This Date in Baseball
Compiled By PAUL MONTELLA
By The Associated Press
1903 -- The New York Highlanders won their home opener at Hilltop Park, 6-2 over Washington.
1919 -- Philadelphia's Joe Oeschger and Brooklyn's Burleigh Grimes pitched complete games in a 9-9, 20-inning tie. Both teams scored three runs in the 19th inning. Oeschger gave up 22 hits and walked five, while Grimes allowed 15 hits and walked five.
1940 -- James "Tex" Carleton of the Brooklyn Dodgers threw a 3-0 no-hitter at Cincinnati.
1946 -- Bob Feller struck out 11 New York Yankees en route to his second of three career no-hitters, a 1-0 victory at Yankee Stadium.
1961 -- Willie Mays of the San Francisco Giants hit four home runs and drove in eight runs in a 14-4 victory over the Braves in Milwaukee. Hank Aaron hit two homers for the Braves.
1967 -- Steve Barber and Stu Miller of the Baltimore Orioles combined on a no-hitter in a 2-1 loss to the Detroit Tigers in the first game of a doubleheader. Barber pitched 8 2-3 innings and Miller one-third of an inning.
1988 -- New York and Cincinnati hooked up in a wild game at Riverfront Stadium that the Mets pulled out 6-5, on a delayed call by first base umpire Dave Pallone. The call resulted in a $10,000 fine and 30-day suspension of Reds manager Pete Rose when Pallone accidentally poked Rose in the cheek and Rose shoved Pallone twice.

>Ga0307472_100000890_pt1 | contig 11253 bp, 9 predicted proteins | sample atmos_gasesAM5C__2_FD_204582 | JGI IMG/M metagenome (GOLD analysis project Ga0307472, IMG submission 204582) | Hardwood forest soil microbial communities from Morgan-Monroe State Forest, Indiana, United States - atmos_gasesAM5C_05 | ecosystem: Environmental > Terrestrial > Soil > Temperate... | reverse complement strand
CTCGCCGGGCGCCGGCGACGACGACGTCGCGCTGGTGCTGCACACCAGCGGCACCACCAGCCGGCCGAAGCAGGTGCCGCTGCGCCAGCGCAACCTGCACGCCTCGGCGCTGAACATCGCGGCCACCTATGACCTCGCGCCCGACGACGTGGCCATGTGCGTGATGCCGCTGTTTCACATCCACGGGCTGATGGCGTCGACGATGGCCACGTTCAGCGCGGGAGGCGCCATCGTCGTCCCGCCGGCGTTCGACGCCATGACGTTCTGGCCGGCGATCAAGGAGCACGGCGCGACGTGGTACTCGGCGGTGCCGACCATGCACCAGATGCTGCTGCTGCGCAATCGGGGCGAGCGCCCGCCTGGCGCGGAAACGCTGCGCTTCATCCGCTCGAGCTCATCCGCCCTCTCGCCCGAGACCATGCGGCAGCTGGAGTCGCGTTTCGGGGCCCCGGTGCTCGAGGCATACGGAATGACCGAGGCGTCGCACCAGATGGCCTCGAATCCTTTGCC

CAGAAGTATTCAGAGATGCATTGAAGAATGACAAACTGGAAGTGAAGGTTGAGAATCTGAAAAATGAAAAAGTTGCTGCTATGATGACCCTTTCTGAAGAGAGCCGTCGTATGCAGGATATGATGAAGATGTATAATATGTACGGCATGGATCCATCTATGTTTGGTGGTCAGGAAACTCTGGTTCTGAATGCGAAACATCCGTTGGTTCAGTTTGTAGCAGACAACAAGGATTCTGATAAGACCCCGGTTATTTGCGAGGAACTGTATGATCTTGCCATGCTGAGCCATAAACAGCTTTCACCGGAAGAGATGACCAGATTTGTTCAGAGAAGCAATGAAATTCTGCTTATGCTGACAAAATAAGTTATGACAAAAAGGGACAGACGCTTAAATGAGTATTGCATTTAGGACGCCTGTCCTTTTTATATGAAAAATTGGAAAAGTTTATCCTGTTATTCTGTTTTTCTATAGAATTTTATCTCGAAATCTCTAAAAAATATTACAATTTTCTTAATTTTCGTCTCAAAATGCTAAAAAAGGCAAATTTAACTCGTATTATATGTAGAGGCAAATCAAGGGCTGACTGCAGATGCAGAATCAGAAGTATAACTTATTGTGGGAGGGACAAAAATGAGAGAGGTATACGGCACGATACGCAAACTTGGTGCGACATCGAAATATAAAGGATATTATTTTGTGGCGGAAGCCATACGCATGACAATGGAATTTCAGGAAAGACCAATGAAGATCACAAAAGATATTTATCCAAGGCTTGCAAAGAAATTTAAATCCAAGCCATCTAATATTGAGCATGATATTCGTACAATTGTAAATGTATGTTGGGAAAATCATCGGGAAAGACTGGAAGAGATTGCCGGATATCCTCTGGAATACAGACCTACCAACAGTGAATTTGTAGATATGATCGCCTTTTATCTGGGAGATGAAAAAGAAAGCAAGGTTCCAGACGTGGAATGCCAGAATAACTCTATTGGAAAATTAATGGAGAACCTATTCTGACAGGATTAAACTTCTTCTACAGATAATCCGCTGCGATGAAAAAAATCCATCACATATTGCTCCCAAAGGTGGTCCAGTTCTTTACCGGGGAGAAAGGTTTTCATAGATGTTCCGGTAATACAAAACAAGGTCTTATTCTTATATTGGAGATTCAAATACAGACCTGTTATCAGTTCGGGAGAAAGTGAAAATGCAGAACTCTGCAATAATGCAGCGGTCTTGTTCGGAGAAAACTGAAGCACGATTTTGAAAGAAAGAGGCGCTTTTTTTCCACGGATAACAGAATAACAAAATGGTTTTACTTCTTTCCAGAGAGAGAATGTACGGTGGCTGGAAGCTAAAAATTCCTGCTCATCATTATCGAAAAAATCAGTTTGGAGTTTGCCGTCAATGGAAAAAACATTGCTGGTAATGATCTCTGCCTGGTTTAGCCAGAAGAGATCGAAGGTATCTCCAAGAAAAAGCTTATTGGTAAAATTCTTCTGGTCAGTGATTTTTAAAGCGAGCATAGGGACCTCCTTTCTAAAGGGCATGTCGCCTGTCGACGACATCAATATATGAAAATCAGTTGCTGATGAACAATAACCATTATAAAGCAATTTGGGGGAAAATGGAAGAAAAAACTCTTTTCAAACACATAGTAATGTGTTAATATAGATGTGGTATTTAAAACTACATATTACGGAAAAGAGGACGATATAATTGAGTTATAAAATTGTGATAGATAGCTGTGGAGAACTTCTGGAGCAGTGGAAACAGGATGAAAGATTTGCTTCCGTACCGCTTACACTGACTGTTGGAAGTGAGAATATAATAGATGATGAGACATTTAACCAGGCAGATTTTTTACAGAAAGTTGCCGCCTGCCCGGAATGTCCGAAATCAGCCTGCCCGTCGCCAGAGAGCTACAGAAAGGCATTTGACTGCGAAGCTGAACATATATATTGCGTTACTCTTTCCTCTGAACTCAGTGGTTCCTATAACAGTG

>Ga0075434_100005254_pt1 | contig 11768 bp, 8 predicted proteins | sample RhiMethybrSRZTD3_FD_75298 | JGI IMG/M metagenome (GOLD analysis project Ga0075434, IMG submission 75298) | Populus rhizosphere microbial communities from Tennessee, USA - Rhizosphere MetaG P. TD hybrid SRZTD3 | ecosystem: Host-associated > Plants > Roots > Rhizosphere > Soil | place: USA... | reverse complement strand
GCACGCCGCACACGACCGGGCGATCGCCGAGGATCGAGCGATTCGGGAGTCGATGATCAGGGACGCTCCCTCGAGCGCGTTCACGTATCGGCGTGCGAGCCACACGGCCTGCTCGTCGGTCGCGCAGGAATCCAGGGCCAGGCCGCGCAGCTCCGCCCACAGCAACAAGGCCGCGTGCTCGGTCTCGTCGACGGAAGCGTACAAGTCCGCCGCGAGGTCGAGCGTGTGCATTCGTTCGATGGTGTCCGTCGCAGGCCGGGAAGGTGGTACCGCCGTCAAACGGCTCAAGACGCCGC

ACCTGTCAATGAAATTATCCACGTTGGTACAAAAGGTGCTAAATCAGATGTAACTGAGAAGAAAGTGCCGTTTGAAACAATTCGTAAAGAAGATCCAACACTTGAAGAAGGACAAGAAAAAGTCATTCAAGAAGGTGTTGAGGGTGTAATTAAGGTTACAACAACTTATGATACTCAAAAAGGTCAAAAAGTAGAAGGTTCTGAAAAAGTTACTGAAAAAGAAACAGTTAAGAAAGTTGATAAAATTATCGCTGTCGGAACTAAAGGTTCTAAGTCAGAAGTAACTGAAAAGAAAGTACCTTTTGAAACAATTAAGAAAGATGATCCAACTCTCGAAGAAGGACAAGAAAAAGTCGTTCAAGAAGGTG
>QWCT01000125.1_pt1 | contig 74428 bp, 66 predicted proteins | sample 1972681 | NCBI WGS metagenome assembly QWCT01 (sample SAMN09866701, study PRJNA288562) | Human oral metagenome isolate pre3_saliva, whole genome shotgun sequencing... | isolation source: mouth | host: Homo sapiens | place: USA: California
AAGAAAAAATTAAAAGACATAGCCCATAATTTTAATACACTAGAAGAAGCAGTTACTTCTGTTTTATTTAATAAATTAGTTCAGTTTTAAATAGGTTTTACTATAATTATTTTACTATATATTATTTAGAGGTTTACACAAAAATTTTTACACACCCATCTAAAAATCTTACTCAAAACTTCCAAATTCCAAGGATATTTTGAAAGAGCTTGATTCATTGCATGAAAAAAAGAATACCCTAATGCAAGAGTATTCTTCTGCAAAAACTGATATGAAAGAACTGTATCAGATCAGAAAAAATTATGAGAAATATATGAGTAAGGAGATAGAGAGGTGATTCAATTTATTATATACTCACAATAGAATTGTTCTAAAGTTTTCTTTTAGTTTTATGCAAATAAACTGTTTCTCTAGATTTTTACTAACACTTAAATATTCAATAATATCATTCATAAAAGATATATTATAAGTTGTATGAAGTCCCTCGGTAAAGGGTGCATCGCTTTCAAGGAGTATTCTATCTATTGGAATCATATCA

1999 -- About 3,000 fans wearing T-shirts that said, "$hare the wealth" protested baseball economics at the Yankees-Royals game. The protesters turned their backs when the Yankees batted, then walked out of Kansas City's Kauffman Stadium during the fourth inning. The Yankees began the season with baseball's top payroll at $85.05 million, and the Royals were 25th at $23.8 million.
2009 -- Johnny Damon of New York and Mike Napoli of Los Angeles homered at Yankee Stadium, pushing the number hit there to 28 overall and 19 to right field since the ballpark opened. That set a record for most in the first seven games of a new park, one more than at Great American Ball Park in Cincinnati in 2003.
Copyright 2013 by The Associated Press
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